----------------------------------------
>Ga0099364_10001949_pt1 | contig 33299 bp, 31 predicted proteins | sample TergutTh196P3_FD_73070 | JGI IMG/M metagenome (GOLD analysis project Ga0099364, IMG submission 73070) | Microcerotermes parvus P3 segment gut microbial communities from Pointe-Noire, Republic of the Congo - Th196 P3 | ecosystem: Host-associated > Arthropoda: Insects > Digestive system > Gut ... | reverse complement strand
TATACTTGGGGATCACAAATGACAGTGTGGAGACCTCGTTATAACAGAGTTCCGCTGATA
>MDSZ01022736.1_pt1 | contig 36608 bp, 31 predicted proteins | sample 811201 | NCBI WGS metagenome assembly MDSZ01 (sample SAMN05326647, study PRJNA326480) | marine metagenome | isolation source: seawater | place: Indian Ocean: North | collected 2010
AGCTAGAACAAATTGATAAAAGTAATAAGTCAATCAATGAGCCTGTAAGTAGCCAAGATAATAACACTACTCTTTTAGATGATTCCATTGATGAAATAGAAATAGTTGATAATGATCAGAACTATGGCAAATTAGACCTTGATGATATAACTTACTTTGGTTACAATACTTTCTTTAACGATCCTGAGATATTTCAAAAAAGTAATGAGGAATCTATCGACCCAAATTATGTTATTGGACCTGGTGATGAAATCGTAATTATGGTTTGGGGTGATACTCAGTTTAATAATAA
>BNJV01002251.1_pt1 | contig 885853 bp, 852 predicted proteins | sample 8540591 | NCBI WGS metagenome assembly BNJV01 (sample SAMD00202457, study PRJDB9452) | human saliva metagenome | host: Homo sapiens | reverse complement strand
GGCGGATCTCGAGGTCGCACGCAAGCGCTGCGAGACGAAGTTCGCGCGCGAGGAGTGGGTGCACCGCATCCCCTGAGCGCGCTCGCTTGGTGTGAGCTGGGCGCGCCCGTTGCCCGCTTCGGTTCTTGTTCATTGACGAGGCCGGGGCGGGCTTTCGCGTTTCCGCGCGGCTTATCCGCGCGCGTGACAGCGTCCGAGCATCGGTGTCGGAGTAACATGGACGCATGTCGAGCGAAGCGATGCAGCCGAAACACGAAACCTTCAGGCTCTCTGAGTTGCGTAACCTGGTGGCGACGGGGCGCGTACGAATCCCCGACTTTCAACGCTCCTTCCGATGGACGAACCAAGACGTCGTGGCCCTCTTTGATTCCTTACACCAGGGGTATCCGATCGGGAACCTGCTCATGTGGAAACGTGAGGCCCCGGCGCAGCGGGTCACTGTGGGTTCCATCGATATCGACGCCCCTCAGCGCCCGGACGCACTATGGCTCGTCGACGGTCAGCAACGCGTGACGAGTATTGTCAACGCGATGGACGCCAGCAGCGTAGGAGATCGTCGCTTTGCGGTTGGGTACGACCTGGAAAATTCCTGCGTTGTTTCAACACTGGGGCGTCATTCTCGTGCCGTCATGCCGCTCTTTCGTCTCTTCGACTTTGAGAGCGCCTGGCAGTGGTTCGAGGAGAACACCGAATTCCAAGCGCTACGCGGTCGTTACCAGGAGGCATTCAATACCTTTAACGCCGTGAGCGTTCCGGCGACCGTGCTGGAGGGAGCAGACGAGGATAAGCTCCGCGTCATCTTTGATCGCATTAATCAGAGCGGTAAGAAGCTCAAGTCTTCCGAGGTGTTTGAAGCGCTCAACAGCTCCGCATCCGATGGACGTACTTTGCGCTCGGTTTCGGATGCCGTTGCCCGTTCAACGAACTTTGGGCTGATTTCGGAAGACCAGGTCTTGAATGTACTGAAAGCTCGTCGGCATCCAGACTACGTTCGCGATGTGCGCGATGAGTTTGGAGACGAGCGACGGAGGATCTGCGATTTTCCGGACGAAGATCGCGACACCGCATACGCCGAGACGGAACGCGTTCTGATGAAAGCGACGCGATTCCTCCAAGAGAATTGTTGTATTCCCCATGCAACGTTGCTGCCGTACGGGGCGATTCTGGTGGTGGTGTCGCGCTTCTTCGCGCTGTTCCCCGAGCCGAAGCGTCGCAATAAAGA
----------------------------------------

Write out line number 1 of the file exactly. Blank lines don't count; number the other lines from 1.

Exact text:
>Ga0099364_10001949_pt1 | contig 33299 bp, 31 predicted proteins | sample TergutTh196P3_FD_73070 | JGI IMG/M metagenome (GOLD analysis project Ga0099364, IMG submission 73070) | Microcerotermes parvus P3 segment gut microbial communities from Pointe-Noire, Republic of the Congo - Th196 P3 | ecosystem: Host-associated > Arthropoda: Insects > Digestive system > Gut ... | reverse complement strand